Eddies not right. The TS asked what the easiest way to get a paint job done, which is to take it and have someone do it. Thats the easiest way. :D

The easiest way would actually be to just leave it like it is, or maybe throw some stickers on it.

I've done a few cheapo spraypaint finishes that actually looked pretty good, but I do have quite a bit of painting experience.

dave293 recommended http://www.reranch.com/basics.htm for some refin advice. That's a great site, check it out.

Tyrssen
02-29-2012, 12:59 PM
Wow -- lots of strongly-held opinions, here, a few obviously coming from experience. Allow me to add my two cents worth.

Basically, you're right; ya spray it, then clear coat it. That said, "it's all in the prep work." Sand off the gloss of an existing finish, or take it down to about #320 grit on bare wood. Then spray several coats of gray primer (it builds up nicely) and wet-sand it with #400 grit sandpaper. This should be done with your sanding paper on a block of wood or a proper rubber sanding block from the local auto parts shop, at least on front and back, to achieve a truly flat finish. The rest, you'll have to do carefully by hand, without a block.

Now you're ready to spray your color; but the man's right, technique is everything. Assuming one is using spray cans from KMart or similar, if you've never painted anything before, PRACTICE on some scrap ... wood, metal, anything! "Technique" in this case simply means keeping the spray pattern even, level, and the same distance from the surface that's getting painted. Overlap each "stroke" by 1/3 to 1/2. When you can achieve a nice, even finish, do it on your actual work piece.

Who in blazes would bother with nitro or any other form of lacquer, in this day and age? Basic automotive polyurethane enamels work great, are easy to use, dry quickly, and give excellent results. This is basically what you'll find in a spray can. And I'll tell the nay-sayers right now, no I'm NOT full of shit, I've spent several decades painting cars, vans, motorcycles, and yes, even a few guitars.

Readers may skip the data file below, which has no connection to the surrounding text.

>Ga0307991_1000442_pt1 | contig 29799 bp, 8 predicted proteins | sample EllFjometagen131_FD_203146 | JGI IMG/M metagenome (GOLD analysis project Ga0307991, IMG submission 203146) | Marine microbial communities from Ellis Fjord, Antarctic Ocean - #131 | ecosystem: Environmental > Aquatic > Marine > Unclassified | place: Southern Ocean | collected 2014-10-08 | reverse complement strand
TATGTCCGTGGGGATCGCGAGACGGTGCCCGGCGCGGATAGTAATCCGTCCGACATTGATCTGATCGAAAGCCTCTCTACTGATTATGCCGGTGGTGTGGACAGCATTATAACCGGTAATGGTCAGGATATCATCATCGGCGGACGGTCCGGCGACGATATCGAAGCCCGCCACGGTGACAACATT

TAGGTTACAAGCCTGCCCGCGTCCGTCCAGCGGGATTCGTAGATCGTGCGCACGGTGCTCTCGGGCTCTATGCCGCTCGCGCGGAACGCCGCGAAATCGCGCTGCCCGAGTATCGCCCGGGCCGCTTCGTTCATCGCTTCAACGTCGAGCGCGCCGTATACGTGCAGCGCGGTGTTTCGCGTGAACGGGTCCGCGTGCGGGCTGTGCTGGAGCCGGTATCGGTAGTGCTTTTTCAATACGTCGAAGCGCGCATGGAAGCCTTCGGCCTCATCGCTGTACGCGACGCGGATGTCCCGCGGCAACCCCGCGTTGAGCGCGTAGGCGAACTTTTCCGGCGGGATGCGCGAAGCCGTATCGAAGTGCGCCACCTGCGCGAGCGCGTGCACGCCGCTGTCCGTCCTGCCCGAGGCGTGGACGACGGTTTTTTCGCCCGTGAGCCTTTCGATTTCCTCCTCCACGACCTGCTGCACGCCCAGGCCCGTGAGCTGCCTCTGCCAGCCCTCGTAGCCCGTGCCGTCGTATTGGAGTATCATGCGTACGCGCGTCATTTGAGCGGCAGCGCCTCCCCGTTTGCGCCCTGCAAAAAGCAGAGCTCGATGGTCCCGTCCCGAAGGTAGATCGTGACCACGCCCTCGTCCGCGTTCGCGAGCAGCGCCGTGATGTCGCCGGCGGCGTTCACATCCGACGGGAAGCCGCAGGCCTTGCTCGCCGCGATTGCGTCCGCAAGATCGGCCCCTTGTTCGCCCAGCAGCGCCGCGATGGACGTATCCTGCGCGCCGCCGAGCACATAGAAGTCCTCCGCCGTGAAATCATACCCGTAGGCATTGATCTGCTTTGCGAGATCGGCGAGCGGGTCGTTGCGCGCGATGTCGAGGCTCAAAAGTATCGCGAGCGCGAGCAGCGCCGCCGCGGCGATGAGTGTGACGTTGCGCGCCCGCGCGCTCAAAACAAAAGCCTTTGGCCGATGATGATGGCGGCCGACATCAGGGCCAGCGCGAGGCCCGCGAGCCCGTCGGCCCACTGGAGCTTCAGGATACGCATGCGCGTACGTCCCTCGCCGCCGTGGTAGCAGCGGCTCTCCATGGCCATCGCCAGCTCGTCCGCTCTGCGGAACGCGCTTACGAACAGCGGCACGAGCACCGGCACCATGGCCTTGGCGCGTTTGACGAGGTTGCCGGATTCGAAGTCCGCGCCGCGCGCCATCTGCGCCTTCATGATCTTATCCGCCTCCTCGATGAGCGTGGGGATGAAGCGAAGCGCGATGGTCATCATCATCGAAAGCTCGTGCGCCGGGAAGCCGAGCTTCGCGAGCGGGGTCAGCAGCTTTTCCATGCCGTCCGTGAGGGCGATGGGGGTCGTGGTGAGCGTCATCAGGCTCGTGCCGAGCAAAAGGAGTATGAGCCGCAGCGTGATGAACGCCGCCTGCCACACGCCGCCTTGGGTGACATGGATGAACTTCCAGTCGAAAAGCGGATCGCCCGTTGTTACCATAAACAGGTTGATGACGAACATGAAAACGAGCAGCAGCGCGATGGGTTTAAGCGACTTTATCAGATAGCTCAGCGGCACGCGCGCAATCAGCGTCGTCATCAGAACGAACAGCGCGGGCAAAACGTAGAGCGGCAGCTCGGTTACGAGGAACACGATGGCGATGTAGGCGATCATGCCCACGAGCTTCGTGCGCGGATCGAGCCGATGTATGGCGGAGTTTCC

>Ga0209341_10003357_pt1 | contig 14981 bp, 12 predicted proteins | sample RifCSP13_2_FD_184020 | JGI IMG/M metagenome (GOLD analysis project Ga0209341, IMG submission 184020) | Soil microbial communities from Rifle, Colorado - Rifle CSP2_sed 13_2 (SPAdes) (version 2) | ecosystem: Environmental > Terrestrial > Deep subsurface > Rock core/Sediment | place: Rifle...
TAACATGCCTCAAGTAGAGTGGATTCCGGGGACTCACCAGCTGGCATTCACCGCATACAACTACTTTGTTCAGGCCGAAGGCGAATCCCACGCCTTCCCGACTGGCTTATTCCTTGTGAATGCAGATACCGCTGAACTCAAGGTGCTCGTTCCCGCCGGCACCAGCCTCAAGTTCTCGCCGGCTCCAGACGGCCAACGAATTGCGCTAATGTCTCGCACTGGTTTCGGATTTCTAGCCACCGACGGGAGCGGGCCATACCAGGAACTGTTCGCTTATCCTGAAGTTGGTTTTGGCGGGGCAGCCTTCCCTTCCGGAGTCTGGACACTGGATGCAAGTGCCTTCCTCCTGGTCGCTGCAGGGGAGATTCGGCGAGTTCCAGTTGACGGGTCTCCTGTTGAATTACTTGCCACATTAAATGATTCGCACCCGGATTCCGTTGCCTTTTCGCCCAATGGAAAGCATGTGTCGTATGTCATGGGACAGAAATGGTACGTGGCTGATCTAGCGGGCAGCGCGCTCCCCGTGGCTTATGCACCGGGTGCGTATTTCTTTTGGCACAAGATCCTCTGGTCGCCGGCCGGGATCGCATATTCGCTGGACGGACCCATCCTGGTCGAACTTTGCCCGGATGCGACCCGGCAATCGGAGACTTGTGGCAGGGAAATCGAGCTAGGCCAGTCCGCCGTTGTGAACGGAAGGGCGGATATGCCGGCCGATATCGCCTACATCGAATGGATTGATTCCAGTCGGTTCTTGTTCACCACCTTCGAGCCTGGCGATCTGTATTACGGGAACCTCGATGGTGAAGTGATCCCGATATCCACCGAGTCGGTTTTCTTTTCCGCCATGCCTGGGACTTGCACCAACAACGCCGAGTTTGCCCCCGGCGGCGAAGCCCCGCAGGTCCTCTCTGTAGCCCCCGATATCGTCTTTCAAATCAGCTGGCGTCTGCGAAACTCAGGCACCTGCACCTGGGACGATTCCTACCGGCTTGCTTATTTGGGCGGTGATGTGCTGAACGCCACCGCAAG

Okay, what this means is, you have an incredibly wide variety of finishes to choose from! Straight color, metalflake, metallics, and a bunch of "special effect" finishes are all available in spray cans. Be sure to lay on a little "extra," because your next step is more sanding. When dry (a couple hours, but give it a day just for safety's sake) wet-sand CAREFULLY with #400 grit (yeah I know, some folks go as nuts as #1200 or so, but it just ain't necessary.) #400 will give enough "surface" for your clear coat to hang on to. When done with the wet-sanding, now shoot clear ... same technique, be careful so it doesn't run. Runs can be fixed but it's a bitch.

When the clear is dry, it might look perfect as-is, or you have the option of compounding for a super-shiny finish. If you choose to go that route, once again, automotive products come to the rescue. Any auto parts store will have some form of rub-out compound; get some "coarse" and some "fine," rub the bejeebers out of it (without going through your clear or finish coats) and you're done.

As a confidence-builder, just to prove that YOU can do this, see the wide variety of videos on YouTube. You'll see a lot of different methods, and probably pick up some interesting tips, as well.

poppameth
02-29-2012, 01:48 PM
Anything solvent based is going to yellow. Poly is no exception. I work in a paint and flooring store and we use poly all the time. The thing about the products is their sensitivity to sunlight. UV keeps them from yellowing as fast. So leave your guitar in a stand and it won't yellow as quickly. Keep it in a case all the time and it will yellow much faster. If you want to avoid yellowing you use waterborne products.

Roc8995
02-29-2012, 02:48 PM
This thread is five years old. I'm guessing he's figured it out by now. :bonk: